By Jane Cohen and Bob Grossweiner In a recent interview with the BBC, rock icon Mick Jagger of the Rolling Stones quashed any rumors...

By Jane Cohen and Bob Grossweiner

In a recent interview with the BBC, rock icon Mick Jagger of the Rolling Stones quashed any rumors that the group will retire. Rather, the original bad boy of rock said he plans to continue recording and touring with the band and would use his own judgment when the time to stop had come. The Stones frontman was peppered with nearly 1,800 questions emailed in by fans for the interview.

And that’s good news, particularly for them since their Bigger Bang tour grossed an astounding half-billion dollars — $558,255,524 — between fall 2005 and Aug. 26, 2007, according to tour figures reported by Billboard.

The Stones’ Bigger Bang tour surpasses some pretty big grosses in the rock tour annals, topping U2’s 2005-06 Vertigo tour at $389 million and their own 1994-95 Voodoo Lounge tour that grossed $320 million.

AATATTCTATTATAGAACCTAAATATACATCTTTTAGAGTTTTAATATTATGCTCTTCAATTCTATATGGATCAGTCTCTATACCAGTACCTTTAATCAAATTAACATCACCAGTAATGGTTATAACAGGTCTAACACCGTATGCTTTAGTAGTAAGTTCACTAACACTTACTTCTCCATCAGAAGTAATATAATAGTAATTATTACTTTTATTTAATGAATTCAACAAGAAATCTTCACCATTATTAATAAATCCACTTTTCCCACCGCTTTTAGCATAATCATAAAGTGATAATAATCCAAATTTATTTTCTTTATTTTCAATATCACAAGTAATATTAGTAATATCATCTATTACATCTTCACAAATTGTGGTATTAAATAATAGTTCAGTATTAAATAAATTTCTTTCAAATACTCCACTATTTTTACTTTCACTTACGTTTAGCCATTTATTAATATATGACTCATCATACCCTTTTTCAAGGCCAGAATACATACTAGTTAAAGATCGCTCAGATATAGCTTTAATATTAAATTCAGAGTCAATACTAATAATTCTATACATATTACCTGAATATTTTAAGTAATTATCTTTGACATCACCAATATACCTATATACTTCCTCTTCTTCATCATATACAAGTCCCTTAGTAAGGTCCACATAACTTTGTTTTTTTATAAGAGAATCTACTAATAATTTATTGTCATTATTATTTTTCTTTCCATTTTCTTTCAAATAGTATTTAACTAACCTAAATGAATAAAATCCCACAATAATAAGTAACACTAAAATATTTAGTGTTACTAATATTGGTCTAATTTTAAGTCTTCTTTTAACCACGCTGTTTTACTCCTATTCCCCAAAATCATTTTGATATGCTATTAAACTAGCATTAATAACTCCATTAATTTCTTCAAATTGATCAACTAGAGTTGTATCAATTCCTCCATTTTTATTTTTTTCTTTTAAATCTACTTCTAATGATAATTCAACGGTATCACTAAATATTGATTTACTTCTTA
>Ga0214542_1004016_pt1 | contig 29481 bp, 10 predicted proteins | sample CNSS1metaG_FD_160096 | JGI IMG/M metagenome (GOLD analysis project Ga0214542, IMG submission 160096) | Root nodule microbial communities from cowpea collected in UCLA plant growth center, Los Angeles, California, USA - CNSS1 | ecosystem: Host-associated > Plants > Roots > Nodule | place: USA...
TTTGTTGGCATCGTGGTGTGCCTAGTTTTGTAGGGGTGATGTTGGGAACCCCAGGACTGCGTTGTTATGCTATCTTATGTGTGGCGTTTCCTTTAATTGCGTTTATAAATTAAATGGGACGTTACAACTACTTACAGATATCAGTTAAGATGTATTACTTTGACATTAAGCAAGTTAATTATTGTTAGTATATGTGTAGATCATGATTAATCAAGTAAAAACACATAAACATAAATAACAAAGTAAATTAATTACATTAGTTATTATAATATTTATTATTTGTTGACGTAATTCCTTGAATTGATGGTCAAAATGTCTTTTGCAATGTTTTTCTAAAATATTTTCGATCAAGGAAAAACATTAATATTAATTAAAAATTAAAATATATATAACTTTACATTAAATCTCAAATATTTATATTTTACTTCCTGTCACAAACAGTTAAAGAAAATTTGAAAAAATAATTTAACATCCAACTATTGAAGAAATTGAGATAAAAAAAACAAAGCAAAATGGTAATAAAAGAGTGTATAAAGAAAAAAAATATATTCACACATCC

However, concertgoers should not expect a Stones tour anytime soon or a solo outing by Jagger. The Stones usually only tour after recording an album so they can showcase it on stage; there are no current recording plans, so it is unlikely they will hit the road before 2009 or 2010. And even though Jagger has just released his first solo compilation, “The Very Best of Mick Jagger,” the occasion for his BBC interview, when asked if he would ever tour solo without the other Stones, Jagger replied: “I’ve just finished two years on the road and I’m having a bit of a rest, so this time it’s a bit doubtful.”

“The Very Best of Mick Jagger” features key tracks from his four solo albums — “She’s the Boss” (1985); Primitive Cool (1987); Wandering Spirit (1993); Goddess In the Doorway (2003); soundtrack songs and three previously unreleased tracks.